By Victoria Heckenlaible

Late-night building attendant Refugio Esquivel peered over the metal railing down uniform stairs in the UT Administration Building before beginning to mop. The fluorescent lights bathed the entire staircase in an industrial glow.

“I always feel like I’m going to fall off these stairs,” he said.

Esquivel, who has been working at UT for 11 years, is part of the custodial staff that cleans the campus and its buildings from 5:30 p.m. to 2 a.m. Attendants start their shifts by signing in to receive building section assignments and chemical packets for cleaning. These building attendants concentrate on specific cleaning duties that rotate every three months from lights duties, vacuuming, cleaning restrooms and utilities work. This is a part of the team’s effort to speed up the cleaning process and add variety.

UT also uses a unique custodial organization system called Operating System 1, which increases the pace, promotes efficiency and helps cut back on waste. Employees are given cards with an hourly schedule of where they are supposed to be in the cleaning process along with exact chemical rations in small colorful bags.

Fidel Garcia, the building services supervisor, said he is proud that the University adopted this system, joining the University of North Carolina at Chapel Hill and the University of Michigan.

“Now everything is portioned out in the bags and we know exactly how much [of the] cleaning supplies each person is using,”
Garcia said. “We can look at an employee’s card to find them instead of spending half our time looking for them.”

When Garcia started working at UT nine years ago, the piles of plastic bags and cleaning chemicals that often went unused bothered him, he said. Then the University implemented Operating System 1 to save money and time and to be more environmentally safe.

“Most of the employees didn’t like the change — no one ever likes change,” Garcia said. “But then they starting liking it; the new system was faster-paced.”

When the employees sign in, they receive a color-coded card with cleaning assignments and matching colored chemical packages: green for light cleaning, blue for vacuuming, pink for restrooms and yellow for utilities. Even the schedule on the dry erase board is color-coordinated.

Though the building attendant job is extremely organized and efficiently managed, the late-night hours give employees increased flexibility during the daytime.

“Most of us prefer the late-night hours, because it lets us do what we need to do [during the day],” Garcia said.

In some cases, the hours allow for the opportunity to have second job during the day.

Garcia said one UT building attendant only sleeps for three hours a night. The employee works at UT at night then drives to an Austin suburb for a daytime custodial position.

“I don’t know how he does it,” Garcia said. “And I don’t know how my brother did it either — he worked two jobs for 12 years and finally had to cut down to just one.”

For some of the attendants, an alternative to a second job is to sign up to work large UT events, which provide opportunities for extra hours on the weekends.

“Many of the employees try to work the big events,” said building attendant leader Roberto Rodriguez. “It helps them make extra money.”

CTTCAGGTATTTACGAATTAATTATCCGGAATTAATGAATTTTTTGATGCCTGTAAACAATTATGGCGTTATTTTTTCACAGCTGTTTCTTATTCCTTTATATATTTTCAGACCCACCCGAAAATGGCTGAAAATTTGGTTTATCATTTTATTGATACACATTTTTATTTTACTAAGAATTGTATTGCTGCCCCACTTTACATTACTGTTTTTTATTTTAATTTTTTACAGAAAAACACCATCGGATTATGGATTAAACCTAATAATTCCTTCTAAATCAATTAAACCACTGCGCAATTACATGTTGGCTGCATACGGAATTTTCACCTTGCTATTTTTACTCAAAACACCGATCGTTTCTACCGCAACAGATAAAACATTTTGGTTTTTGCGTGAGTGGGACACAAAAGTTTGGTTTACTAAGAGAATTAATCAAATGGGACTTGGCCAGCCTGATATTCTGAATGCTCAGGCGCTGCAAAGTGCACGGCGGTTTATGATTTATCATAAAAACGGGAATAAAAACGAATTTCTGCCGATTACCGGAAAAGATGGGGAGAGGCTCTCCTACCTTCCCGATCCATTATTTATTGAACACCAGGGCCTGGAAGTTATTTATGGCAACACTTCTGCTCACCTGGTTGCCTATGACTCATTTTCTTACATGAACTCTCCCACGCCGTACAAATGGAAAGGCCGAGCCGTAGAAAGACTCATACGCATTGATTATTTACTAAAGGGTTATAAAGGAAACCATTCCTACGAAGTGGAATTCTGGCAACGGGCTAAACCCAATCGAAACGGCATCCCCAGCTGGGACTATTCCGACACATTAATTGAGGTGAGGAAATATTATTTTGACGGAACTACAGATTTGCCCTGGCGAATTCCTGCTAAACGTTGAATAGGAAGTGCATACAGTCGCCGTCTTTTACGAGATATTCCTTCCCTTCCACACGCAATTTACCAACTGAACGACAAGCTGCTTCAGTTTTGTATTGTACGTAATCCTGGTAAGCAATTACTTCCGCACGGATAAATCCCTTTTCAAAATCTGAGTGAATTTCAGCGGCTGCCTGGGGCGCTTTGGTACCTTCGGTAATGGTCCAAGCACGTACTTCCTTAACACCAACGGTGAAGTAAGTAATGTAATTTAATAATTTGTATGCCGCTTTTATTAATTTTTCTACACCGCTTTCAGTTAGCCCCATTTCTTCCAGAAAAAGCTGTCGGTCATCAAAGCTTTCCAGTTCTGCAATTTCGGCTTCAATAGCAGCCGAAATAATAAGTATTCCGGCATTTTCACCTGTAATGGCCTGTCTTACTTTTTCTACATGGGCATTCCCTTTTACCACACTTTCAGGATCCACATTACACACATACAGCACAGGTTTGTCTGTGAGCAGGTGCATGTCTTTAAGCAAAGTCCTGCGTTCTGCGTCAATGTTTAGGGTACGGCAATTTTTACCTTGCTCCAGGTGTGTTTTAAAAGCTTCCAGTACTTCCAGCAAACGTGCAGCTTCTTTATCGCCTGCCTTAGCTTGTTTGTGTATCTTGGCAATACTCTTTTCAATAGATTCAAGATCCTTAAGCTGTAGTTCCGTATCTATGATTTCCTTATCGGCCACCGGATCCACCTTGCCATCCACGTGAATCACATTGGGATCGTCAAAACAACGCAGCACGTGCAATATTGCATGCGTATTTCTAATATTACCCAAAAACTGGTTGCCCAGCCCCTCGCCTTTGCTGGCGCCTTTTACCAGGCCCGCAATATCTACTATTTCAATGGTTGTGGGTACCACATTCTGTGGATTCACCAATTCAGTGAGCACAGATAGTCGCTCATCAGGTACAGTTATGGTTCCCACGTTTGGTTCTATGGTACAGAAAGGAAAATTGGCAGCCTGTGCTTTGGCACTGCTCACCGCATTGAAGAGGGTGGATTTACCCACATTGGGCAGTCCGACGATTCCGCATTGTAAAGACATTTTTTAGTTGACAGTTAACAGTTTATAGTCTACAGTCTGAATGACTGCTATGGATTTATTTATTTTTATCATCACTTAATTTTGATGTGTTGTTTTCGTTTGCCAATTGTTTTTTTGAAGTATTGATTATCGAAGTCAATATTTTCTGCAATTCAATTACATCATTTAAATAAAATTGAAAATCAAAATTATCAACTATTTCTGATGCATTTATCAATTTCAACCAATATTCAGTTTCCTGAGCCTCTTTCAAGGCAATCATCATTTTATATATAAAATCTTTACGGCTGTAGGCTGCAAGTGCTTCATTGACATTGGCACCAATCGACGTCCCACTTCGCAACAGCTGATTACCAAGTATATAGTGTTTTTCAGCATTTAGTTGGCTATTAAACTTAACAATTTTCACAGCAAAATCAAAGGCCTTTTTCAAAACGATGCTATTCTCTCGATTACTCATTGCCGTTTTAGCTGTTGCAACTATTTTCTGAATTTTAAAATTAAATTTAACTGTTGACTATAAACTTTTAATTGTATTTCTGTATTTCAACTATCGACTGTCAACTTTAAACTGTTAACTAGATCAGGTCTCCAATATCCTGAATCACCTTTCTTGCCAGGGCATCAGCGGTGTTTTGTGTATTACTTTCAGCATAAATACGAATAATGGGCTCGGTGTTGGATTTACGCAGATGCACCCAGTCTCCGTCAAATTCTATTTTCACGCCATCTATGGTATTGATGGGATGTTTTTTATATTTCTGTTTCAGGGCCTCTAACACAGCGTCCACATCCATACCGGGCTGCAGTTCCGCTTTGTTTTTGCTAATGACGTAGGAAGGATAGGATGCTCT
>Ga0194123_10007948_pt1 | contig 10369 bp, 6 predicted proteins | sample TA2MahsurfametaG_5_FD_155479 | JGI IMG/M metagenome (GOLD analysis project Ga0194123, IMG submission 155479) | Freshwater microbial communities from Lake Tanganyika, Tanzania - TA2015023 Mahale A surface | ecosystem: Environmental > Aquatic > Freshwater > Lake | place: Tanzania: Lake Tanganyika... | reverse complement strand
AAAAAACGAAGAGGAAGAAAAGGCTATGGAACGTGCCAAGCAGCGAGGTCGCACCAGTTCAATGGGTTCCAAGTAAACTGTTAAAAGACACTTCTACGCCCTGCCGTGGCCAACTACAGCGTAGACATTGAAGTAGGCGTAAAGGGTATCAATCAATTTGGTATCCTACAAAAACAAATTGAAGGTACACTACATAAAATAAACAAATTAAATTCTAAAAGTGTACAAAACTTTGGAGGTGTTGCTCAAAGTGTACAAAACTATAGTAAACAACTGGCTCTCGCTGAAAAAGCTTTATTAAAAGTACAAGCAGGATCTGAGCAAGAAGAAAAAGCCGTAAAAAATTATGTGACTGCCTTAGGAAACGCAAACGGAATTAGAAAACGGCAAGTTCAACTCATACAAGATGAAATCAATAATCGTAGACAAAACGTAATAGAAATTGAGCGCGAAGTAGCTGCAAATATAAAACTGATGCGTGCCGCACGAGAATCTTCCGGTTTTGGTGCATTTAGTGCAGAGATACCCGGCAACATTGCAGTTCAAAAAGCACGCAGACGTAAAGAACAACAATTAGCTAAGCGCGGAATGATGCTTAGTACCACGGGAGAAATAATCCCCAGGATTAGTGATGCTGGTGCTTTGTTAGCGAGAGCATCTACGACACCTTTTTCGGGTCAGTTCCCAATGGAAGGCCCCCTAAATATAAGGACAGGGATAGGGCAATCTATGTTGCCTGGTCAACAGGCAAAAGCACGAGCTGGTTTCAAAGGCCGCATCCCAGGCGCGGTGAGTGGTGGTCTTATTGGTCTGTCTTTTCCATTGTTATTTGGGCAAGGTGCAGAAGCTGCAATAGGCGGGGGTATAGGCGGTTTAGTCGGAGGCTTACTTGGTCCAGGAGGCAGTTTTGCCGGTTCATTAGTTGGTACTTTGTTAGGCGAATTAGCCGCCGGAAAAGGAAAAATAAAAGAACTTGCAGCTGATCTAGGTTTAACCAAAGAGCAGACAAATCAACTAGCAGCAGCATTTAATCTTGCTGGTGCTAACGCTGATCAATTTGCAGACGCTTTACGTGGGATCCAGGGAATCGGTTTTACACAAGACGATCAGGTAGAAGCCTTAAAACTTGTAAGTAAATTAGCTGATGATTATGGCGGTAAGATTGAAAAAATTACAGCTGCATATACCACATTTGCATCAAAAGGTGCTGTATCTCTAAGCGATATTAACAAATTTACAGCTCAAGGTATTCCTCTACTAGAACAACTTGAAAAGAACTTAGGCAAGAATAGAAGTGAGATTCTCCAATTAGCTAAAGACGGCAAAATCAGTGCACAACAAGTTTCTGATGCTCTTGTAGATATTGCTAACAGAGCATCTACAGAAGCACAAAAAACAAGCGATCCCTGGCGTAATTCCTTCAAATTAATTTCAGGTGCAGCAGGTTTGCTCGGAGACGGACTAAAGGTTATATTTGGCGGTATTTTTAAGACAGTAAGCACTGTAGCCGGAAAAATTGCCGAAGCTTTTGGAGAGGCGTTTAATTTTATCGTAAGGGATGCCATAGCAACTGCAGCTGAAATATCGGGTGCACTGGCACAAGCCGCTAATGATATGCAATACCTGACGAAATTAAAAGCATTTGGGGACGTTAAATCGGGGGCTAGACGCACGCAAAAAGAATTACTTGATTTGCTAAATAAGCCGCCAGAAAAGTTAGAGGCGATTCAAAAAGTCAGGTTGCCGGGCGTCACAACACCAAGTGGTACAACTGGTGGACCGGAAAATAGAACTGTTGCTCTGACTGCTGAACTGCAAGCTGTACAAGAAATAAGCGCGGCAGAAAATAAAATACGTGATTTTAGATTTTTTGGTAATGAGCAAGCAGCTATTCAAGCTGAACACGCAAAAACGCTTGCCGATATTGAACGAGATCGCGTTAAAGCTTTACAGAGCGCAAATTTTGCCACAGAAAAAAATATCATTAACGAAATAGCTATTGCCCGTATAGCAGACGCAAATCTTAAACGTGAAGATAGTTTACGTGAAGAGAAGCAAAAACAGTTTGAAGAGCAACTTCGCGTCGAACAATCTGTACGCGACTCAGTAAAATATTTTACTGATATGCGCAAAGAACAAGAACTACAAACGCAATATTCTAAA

As a building attendant leader, Rodriguez supervises teams of eight to 12 attendants, audits supply usage and keeps track of hours.

Even with the weekend opportunities and the flexibility of the late-night hours, the benefits can only last so long as workers get sick of working two jobs and others start families.

“I used to be fine with the hours, but now I have a daughter,” Garcia said. “She’s growing up and wants to spend time with us in the evenings.”

Garcia is usually only able to spend 30 minutes with his daughter between the time she arrives home from school and he has to go to work.

Outside of balancing work and home and other challenges that go along with their jobs, the late-night custodial employees have had some lighthearted and even bizarre moments working when no one else seems to be around campus.

“‘Junior, Junior,’ I kept hearing after I turned my lights off,” said attendant Esquivel. “On the third time, I turned around and I saw a person crawling on the floor with no legs.”

Esquivel said he stared in horror as the apparatus crawled closer and the blood pooled on his freshly cleaned floors. He finally snapped out of the vision as he began screaming, he said.

“I was terrified,” Esquivel said. “I just took off running with my friend chasing after me.”

When his friend caught up with him, he forced Esquivel to walk back to the spot in the original pharmacy building. But even with no blood or signs of the legless crawler, Esquivel still refuses to ever return.

Attendant leader Rodriguez has also had his share of interesting interactions. He said that at one point, he followed wet footprints every night over the course of several weeks around the Music Recital Hall building. Each time he followed the footprints they led to nothing, until finally he and a building attendant found the culprit.

“I swung open the restroom door to see a butt-naked man standing in front of the sink,” Rodriguez said.

The man was bathing, splashing water from the running sink on himself and using the soap from the soap dispenser as a puddle of water formed around him. Rodriguez and the attendant then called UTPD to handle the situation.

From possible spirits to attempted bathroom sink baths, the late-night custodial crews have seen it all. The nocturnal hours are prone to unusual sightings and potential challenges that seem to affect the building attendants’ and leaders’ daily lives.

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